Investors are not impressed with the campaign – and do not trust the establishment
 In terms of the campaign itself, investors are not impressed. 85% of respondents to the survey felt the campaign had not addressed their concerns, been honest or of a high quality. 60% of respondents indicated the campaign so far has had no impact on their decision as to which way to vote.
  
 The establishment has a clear credibility issue in the eyes of personal investors. When asked who they trust most when talking about the issues in the EU referendum, out of David Cameron, Jeremy Corbyn, Boris Johnson or Michael Gove, 38% of respondents said ‘none of the above’. The highest scoring spokesperson was Michael Gove at 21%, almost double the next highest, being David Cameron at 13% (Boris Johnson scored 11% and Jeremy Corbyn scored 3%). This data perhaps explains in part why David Cameron is reluctant to debate head to head with Michael Gove or Boris Johnson.
  
 When asked whether President Obama’s intervention had impacted their decision on which way to vote, most personal investors (51%) said it made no difference. Of those whom it did influence, nearly three times as many (30%) said it made them more likely to vote to Leave as compared to more likely to vote to Remain (12%).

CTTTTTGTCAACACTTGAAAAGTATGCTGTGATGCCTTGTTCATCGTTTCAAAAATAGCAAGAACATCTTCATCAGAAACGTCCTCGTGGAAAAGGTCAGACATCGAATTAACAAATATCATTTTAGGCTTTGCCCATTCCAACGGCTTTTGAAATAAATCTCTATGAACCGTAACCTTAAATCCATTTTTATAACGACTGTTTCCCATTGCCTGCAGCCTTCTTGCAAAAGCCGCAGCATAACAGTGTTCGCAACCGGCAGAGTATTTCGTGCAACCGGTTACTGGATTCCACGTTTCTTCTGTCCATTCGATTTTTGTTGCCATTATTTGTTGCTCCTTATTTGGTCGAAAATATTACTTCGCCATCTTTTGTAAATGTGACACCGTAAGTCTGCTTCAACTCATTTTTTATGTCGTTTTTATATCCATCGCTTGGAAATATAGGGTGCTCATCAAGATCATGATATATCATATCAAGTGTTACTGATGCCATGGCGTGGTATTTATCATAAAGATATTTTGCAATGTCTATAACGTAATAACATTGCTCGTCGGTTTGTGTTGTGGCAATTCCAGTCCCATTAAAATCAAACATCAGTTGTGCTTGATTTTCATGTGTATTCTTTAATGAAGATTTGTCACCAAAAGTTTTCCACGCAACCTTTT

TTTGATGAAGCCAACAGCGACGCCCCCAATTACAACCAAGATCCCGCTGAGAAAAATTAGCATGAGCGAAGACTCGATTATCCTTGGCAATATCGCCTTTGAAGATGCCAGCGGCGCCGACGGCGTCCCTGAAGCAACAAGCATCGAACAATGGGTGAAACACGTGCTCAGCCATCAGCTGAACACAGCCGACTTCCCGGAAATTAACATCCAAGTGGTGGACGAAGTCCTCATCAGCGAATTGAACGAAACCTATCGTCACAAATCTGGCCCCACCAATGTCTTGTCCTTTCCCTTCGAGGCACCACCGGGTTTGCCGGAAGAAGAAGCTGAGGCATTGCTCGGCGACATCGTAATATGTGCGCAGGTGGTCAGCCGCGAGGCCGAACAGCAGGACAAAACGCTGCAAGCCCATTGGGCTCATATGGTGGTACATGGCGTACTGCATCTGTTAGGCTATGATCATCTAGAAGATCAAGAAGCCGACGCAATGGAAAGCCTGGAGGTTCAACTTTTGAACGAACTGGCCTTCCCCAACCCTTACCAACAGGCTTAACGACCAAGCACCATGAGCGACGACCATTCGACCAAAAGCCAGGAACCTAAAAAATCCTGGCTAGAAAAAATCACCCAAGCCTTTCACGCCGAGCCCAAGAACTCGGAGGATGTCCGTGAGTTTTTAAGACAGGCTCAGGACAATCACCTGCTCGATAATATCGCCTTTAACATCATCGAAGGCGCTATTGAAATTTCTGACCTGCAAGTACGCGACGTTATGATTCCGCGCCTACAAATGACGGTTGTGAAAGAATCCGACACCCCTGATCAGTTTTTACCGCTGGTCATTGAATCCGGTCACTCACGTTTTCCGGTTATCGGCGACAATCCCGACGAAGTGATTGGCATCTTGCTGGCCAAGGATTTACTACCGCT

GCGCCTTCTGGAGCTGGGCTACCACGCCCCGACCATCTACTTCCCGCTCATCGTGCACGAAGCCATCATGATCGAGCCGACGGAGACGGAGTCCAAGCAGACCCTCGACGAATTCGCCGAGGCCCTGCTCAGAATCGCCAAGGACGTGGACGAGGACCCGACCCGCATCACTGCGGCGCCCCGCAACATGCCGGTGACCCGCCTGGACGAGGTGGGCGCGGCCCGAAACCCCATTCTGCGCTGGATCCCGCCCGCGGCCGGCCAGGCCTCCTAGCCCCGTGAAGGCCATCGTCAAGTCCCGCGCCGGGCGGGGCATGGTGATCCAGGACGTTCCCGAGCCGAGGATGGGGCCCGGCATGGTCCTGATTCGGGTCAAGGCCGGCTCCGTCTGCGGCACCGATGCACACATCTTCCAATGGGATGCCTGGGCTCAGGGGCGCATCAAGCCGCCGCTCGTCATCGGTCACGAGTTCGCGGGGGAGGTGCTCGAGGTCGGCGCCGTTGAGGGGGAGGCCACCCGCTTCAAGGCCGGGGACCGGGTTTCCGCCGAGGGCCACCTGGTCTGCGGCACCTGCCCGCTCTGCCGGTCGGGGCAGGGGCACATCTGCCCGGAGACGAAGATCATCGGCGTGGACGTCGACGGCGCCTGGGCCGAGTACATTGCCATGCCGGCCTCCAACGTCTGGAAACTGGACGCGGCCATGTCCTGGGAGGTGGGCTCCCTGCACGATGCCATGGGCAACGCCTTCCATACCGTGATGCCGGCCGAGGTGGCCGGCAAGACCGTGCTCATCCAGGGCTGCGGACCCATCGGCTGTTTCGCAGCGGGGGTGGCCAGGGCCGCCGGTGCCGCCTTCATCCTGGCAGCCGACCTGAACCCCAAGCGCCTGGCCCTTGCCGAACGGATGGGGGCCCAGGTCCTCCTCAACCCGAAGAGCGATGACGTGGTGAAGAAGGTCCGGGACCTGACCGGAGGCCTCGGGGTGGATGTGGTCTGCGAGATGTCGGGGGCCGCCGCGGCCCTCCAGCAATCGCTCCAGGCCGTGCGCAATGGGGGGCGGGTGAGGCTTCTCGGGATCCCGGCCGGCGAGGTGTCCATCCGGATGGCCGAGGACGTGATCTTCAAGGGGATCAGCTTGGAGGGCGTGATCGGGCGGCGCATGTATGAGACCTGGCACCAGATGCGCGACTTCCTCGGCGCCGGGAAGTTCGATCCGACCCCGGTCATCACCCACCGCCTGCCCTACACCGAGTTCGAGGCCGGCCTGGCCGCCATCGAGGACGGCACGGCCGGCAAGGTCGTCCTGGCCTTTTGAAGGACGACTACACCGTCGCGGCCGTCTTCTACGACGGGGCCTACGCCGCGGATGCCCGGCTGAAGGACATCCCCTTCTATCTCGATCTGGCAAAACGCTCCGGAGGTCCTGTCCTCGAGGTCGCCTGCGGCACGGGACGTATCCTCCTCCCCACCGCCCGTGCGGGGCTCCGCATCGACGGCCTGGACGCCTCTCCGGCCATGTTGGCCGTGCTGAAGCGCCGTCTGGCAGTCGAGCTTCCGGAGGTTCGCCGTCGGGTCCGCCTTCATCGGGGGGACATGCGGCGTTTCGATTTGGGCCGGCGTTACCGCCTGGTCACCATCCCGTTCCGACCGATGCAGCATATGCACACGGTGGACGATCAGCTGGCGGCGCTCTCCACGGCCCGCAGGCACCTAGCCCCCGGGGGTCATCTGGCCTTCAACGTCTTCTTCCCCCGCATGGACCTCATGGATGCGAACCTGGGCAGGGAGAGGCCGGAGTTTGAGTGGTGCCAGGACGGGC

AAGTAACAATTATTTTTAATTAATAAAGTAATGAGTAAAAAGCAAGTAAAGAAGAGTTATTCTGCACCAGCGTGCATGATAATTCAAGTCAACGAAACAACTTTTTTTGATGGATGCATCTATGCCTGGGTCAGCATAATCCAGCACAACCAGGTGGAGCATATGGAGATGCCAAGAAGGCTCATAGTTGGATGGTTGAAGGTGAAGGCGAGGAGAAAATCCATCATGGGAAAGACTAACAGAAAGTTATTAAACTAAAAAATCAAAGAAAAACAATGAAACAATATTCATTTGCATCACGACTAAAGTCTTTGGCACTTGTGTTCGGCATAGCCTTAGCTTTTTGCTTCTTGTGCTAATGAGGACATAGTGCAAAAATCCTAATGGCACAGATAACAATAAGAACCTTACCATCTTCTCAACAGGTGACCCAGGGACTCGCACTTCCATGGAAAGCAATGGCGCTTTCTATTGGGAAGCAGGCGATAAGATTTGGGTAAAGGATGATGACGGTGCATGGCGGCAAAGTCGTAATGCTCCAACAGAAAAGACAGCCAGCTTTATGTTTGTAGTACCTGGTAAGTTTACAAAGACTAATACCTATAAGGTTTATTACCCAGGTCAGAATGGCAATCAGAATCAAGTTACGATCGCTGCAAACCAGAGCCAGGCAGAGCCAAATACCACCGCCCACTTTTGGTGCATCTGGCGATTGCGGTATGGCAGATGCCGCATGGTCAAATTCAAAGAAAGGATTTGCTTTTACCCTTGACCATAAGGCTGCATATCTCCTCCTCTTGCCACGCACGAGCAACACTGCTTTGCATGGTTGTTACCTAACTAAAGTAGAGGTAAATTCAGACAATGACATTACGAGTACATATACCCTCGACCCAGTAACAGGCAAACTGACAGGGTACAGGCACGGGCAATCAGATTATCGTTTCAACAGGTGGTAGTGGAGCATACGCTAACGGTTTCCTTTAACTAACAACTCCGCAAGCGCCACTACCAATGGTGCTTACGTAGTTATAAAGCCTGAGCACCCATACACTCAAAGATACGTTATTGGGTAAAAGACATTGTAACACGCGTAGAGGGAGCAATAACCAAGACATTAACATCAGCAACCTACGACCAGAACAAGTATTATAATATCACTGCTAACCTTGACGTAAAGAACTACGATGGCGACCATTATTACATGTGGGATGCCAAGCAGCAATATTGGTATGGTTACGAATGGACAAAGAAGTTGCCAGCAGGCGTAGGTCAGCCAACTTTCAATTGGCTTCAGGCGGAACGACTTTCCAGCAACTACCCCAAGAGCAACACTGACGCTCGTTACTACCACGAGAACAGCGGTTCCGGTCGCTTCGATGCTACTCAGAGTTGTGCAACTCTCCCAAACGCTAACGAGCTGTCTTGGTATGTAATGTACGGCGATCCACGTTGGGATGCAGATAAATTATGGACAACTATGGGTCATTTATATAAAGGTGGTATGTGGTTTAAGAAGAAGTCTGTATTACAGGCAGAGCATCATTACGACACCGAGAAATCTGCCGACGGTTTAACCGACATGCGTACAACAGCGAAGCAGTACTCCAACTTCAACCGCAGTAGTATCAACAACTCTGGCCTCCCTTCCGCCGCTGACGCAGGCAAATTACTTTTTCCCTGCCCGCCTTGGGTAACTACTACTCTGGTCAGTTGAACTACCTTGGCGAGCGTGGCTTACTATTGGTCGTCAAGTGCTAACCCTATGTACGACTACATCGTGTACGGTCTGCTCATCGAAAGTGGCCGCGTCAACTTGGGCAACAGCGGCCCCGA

Similarly, the intervention of the OECD, IMF and other business leaders have had limited impact with 38% of investors indicating it would affect their decision either way, with that percentage split evenly (19% each) between the two sides of the debate.
  
 The one glimmer of hope for the Remain campaign can be seen when investors are asked the key issues which will determine their vote. Economics has now become the predominant issue, with 34% ranking this as the main factor likely to influence their vote, up from 24% in February. When asked if the recent global economic volatility would affect their decision, 16% said it makes them more likely to vote to Remain, compared to 14% who said it makes them more likely to vote to Leave (66% say it makes no difference and 4% are undecided).